In honor of Family Volunteer Day, Nov. 23, Points of Light and Disney are recognizing families with the Daily Point of Light Award. Meet today's winning family, the Silversteins of New York, and nomimate someone in your community.
Natalie and Jonathan Silverstein have built a family tradition out of Jewish tradition.
It started four years ago when Natalie and older daughter Emilia – 8 at the time – began volunteering at the homeless shelter run by their synagogue, Congregation Rodeph Sholom in New York City. The eight-bed shelter provides temporary housing to men who have been referred by city agencies. Many have jobs or go to school, but simply lack a place to live.
“Once per school semester, we work an all-night shift with another volunteer family,” says Natalie. “We always work with two teams of one adult and one child. Sometimes the kids will bake cookies for the men, or sit in the lounge and watch television with them. But mainly we’re all there to be available in case the men need anything. It’s a great opportunity to teach the kids about service.”
Performing mitzvahs, or good and charitable acts, is a central part of Judaism, and it’s what drives the Silverstein family to serve others together.
Since the Silversteins began volunteering at the men’s shelter, their son Archie, now 10, has grown old enough to participate. Now Natalie spends two nights a school semester at the shelter, one with Emilia and one with Archie.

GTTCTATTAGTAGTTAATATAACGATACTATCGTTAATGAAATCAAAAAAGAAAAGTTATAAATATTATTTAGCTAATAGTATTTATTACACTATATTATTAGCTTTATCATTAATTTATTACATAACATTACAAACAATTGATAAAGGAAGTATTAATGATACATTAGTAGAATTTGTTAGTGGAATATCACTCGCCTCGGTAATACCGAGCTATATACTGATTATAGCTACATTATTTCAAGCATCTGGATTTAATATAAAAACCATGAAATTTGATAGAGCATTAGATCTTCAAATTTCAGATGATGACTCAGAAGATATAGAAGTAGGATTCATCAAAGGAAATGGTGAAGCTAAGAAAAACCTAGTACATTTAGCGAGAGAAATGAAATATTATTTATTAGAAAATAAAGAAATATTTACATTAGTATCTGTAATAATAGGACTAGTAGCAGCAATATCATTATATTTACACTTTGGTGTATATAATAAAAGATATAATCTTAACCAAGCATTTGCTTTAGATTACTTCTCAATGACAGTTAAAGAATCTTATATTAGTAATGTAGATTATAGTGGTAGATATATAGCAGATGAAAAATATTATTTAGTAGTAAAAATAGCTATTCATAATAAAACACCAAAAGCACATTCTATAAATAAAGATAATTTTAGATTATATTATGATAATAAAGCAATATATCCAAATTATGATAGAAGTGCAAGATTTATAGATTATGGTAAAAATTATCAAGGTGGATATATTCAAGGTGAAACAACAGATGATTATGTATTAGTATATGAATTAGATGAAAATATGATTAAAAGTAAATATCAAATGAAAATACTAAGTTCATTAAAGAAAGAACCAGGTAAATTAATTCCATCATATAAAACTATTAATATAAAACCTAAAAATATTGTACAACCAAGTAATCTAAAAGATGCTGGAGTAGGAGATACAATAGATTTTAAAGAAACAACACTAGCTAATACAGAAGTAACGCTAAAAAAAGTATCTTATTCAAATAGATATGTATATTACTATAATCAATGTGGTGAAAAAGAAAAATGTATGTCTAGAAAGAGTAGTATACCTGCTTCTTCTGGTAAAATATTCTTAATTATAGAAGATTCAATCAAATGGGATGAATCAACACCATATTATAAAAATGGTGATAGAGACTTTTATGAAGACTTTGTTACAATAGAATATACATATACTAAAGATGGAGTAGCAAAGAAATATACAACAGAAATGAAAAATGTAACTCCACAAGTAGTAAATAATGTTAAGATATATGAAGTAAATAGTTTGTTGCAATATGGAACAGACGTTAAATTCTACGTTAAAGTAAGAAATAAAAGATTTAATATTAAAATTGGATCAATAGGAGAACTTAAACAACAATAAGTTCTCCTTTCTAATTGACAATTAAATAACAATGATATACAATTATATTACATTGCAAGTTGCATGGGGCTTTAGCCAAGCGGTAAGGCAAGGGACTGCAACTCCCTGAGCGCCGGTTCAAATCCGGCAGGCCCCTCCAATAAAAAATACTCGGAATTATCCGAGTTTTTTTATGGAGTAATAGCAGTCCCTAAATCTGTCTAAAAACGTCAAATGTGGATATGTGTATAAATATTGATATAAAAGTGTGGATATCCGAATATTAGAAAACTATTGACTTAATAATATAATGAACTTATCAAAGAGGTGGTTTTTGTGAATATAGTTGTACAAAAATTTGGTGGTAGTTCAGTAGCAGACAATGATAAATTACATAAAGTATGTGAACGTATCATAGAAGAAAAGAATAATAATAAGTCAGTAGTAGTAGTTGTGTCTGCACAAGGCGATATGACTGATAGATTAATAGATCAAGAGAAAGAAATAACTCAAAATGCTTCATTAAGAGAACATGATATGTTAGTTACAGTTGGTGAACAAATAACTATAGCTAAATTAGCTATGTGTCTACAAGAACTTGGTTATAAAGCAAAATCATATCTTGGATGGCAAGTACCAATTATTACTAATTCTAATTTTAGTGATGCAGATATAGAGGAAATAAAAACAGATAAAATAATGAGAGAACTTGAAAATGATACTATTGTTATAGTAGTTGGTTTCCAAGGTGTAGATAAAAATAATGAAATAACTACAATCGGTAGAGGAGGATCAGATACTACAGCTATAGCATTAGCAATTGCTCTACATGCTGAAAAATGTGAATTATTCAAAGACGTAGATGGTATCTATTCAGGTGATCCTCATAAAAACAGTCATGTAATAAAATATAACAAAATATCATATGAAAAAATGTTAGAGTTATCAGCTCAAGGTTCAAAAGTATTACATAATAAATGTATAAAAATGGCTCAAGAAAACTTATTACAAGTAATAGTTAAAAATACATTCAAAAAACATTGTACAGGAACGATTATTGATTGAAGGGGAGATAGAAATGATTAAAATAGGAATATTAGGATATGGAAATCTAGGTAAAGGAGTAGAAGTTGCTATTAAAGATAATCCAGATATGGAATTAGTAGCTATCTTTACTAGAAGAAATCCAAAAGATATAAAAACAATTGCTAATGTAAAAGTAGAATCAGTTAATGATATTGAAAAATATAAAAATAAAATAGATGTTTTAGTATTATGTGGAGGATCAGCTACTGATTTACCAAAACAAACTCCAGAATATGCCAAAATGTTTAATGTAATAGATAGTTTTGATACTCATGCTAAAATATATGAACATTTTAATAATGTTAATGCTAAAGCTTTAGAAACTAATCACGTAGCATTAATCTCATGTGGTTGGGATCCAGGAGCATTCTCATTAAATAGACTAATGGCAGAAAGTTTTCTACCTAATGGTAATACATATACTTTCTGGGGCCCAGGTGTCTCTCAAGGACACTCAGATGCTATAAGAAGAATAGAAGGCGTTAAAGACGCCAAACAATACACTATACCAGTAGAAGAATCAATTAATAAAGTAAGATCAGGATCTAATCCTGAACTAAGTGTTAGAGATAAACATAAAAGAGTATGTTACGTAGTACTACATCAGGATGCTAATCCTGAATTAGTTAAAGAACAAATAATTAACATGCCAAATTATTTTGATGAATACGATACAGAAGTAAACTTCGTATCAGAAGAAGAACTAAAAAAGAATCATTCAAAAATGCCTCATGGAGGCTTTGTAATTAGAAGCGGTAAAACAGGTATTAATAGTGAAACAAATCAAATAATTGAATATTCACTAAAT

Emilia, now 12, says she both enjoys and appreciates the importance of her volunteer time.
“We need to help, but it’s also nice seeing other people benefit from our charity work,” says Emilia. “If you were in a bad position, you’d want someone else to help get you out of that dark place. I think community service is now a part of my life.”
Spring 2013 marked the 30th year of the men’s shelter, and during the school year leading up to the anniversary, Natalie volunteered many hours speaking about the shelter’s importance to parents of kids attending Rodeph Sholom School, where the Silverstein children are students. Because of Natalie’s efforts, 15 new families volunteered to work at the shelter.
In order to help people find even more family-friendly volunteer opportunities, Natalie became active this year in Doing Good Together, a Minneapolis-based nonprofit devoted to inspiring families to get involved in community service. In September, Natalie became the New York-area coordinator for Doing Good Together, and has already signed up 200 subscribers for her monthly e-mail newsletter, which alerts local families to volunteer opportunities such as planting trees in parks, sending birthday cards to the elderly and donating candy to U.S. troops.
“It’s another thing I do because it’s so hard to find service work for young kids,” says Natalie. “Children are born with loving hearts, but parents need to model moral values for their children, and work to get them interested in making large and small differences in the world.”
While the Silversteins’ youngest child, 5-year-old daughter Alaina, is still too young to help at the men’s shelter, she’s already learning the value of mitzvahs, Natalie says. Alaina participates each year when the family of five visits a homebound elderly couple – Holocaust survivors – to light their Hannukah candles for them.